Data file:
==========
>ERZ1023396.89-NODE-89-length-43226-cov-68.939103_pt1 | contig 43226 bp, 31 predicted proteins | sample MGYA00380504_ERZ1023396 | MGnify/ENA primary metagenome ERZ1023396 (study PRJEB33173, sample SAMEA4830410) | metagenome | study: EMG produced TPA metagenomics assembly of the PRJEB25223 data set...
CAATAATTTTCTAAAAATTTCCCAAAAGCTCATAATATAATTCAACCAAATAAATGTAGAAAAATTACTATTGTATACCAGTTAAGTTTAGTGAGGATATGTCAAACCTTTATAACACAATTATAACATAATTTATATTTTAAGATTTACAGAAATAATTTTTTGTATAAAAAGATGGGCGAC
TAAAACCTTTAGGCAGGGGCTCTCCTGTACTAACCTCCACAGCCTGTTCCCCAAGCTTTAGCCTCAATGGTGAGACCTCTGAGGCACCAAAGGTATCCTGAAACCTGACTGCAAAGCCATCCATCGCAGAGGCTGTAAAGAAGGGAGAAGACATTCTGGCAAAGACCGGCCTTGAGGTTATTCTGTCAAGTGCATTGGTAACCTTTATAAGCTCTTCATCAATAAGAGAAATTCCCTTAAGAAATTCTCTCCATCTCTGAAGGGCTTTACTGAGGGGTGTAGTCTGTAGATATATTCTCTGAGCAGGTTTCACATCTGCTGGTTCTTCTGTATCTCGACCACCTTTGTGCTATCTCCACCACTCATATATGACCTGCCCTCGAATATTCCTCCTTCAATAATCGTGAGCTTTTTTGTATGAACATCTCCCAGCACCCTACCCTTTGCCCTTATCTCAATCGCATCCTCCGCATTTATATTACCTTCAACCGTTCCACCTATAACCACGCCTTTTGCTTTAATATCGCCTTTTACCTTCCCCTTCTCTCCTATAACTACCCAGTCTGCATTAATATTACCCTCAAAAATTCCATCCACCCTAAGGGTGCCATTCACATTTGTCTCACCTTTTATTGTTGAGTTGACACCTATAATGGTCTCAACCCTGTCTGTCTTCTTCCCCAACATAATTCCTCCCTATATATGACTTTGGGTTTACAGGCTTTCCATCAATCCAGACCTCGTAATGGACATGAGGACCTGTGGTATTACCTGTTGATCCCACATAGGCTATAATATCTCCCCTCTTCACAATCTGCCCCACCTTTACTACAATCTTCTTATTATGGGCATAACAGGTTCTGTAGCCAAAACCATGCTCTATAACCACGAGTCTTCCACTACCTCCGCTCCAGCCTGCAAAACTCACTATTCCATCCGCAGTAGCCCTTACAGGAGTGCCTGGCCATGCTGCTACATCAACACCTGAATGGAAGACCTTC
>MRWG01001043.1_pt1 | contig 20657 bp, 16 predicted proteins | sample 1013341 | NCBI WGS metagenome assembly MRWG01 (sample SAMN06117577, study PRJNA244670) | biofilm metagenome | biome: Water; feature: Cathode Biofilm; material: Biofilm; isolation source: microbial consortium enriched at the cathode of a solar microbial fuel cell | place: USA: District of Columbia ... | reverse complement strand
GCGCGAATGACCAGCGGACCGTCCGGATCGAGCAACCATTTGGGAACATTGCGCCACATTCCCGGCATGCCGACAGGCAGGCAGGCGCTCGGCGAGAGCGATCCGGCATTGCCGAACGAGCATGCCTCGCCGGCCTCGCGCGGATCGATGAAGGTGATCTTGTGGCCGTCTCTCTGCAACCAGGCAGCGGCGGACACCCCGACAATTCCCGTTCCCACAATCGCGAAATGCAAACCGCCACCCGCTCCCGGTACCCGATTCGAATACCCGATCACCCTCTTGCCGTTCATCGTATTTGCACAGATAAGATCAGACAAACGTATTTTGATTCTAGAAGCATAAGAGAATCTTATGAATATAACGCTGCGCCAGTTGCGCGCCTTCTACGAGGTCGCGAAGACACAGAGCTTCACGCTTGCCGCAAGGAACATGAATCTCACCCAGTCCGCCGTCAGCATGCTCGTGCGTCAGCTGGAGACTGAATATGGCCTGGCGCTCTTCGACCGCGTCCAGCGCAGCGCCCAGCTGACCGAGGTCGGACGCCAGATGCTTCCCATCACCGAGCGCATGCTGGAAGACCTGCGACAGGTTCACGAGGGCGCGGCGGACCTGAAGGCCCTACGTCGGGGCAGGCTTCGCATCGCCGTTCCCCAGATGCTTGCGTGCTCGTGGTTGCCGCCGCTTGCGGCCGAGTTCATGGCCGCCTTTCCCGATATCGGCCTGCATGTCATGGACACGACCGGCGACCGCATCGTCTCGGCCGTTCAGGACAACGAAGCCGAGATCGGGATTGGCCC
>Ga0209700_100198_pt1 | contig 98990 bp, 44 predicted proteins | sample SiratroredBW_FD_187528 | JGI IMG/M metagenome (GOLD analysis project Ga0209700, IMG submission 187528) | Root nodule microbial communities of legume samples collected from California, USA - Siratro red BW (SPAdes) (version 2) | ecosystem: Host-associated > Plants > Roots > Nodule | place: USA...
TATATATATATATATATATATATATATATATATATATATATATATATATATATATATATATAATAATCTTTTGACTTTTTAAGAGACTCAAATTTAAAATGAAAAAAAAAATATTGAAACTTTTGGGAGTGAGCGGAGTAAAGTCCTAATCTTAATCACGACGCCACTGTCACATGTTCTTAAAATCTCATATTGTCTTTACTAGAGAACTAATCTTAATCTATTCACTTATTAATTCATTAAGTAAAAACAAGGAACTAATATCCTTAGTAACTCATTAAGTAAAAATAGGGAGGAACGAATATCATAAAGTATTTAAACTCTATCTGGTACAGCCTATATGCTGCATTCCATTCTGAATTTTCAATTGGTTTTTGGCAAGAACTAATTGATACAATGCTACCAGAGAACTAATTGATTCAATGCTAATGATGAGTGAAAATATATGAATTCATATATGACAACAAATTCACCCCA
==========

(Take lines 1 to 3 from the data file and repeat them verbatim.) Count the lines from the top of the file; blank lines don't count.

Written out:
>ERZ1023396.89-NODE-89-length-43226-cov-68.939103_pt1 | contig 43226 bp, 31 predicted proteins | sample MGYA00380504_ERZ1023396 | MGnify/ENA primary metagenome ERZ1023396 (study PRJEB33173, sample SAMEA4830410) | metagenome | study: EMG produced TPA metagenomics assembly of the PRJEB25223 data set...
CAATAATTTTCTAAAAATTTCCCAAAAGCTCATAATATAATTCAACCAAATAAATGTAGAAAAATTACTATTGTATACCAGTTAAGTTTAGTGAGGATATGTCAAACCTTTATAACACAATTATAACATAATTTATATTTTAAGATTTACAGAAATAATTTTTTGTATAAAAAGATGGGCGAC
TAAAACCTTTAGGCAGGGGCTCTCCTGTACTAACCTCCACAGCCTGTTCCCCAAGCTTTAGCCTCAATGGTGAGACCTCTGAGGCACCAAAGGTATCCTGAAACCTGACTGCAAAGCCATCCATCGCAGAGGCTGTAAAGAAGGGAGAAGACATTCTGGCAAAGACCGGCCTTGAGGTTATTCTGTCAAGTGCATTGGTAACCTTTATAAGCTCTTCATCAATAAGAGAAATTCCCTTAAGAAATTCTCTCCATCTCTGAAGGGCTTTACTGAGGGGTGTAGTCTGTAGATATATTCTCTGAGCAGGTTTCACATCTGCTGGTTCTTCTGTATCTCGACCACCTTTGTGCTATCTCCACCACTCATATATGACCTGCCCTCGAATATTCCTCCTTCAATAATCGTGAGCTTTTTTGTATGAACATCTCCCAGCACCCTACCCTTTGCCCTTATCTCAATCGCATCCTCCGCATTTATATTACCTTCAACCGTTCCACCTATAACCACGCCTTTTGCTTTAATATCGCCTTTTACCTTCCCCTTCTCTCCTATAACTACCCAGTCTGCATTAATATTACCCTCAAAAATTCCATCCACCCTAAGGGTGCCATTCACATTTGTCTCACCTTTTATTGTTGAGTTGACACCTATAATGGTCTCAACCCTGTCTGTCTTCTTCCCCAACATAATTCCTCCCTATATATGACTTTGGGTTTACAGGCTTTCCATCAATCCAGACCTCGTAATGGACATGAGGACCTGTGGTATTACCTGTTGATCCCACATAGGCTATAATATCTCCCCTCTTCACAATCTGCCCCACCTTTACTACAATCTTCTTATTATGGGCATAACAGGTTCTGTAGCCAAAACCATGCTCTATAACCACGAGTCTTCCACTACCTCCGCTCCAGCCTGCAAAACTCACTATTCCATCCGCAGTAGCCCTTACAGGAGTGCCTGGCCATGCTGCTACATCAACACCTGAATGGAAGACCTTC